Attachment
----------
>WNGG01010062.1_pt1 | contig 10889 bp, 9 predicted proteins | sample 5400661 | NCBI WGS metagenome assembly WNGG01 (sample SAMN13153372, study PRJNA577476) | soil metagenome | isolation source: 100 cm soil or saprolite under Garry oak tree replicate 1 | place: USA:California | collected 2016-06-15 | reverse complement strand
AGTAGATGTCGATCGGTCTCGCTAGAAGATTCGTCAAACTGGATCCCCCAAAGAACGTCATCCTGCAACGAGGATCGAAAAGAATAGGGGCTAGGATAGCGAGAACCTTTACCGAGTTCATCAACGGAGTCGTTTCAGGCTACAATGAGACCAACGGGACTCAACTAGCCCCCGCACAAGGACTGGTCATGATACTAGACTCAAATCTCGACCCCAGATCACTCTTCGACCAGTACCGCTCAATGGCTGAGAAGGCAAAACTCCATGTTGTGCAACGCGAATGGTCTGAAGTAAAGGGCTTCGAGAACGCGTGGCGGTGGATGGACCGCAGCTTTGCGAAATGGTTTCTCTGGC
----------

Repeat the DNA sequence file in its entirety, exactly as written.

>WNGG01010062.1_pt1 | contig 10889 bp, 9 predicted proteins | sample 5400661 | NCBI WGS metagenome assembly WNGG01 (sample SAMN13153372, study PRJNA577476) | soil metagenome | isolation source: 100 cm soil or saprolite under Garry oak tree replicate 1 | place: USA:California | collected 2016-06-15 | reverse complement strand
AGTAGATGTCGATCGGTCTCGCTAGAAGATTCGTCAAACTGGATCCCCCAAAGAACGTCATCCTGCAACGAGGATCGAAAAGAATAGGGGCTAGGATAGCGAGAACCTTTACCGAGTTCATCAACGGAGTCGTTTCAGGCTACAATGAGACCAACGGGACTCAACTAGCCCCCGCACAAGGACTGGTCATGATACTAGACTCAAATCTCGACCCCAGATCACTCTTCGACCAGTACCGCTCAATGGCTGAGAAGGCAAAACTCCATGTTGTGCAACGCGAATGGTCTGAAGTAAAGGGCTTCGAGAACGCGTGGCGGTGGATGGACCGCAGCTTTGCGAAATGGTTTCTCTGGC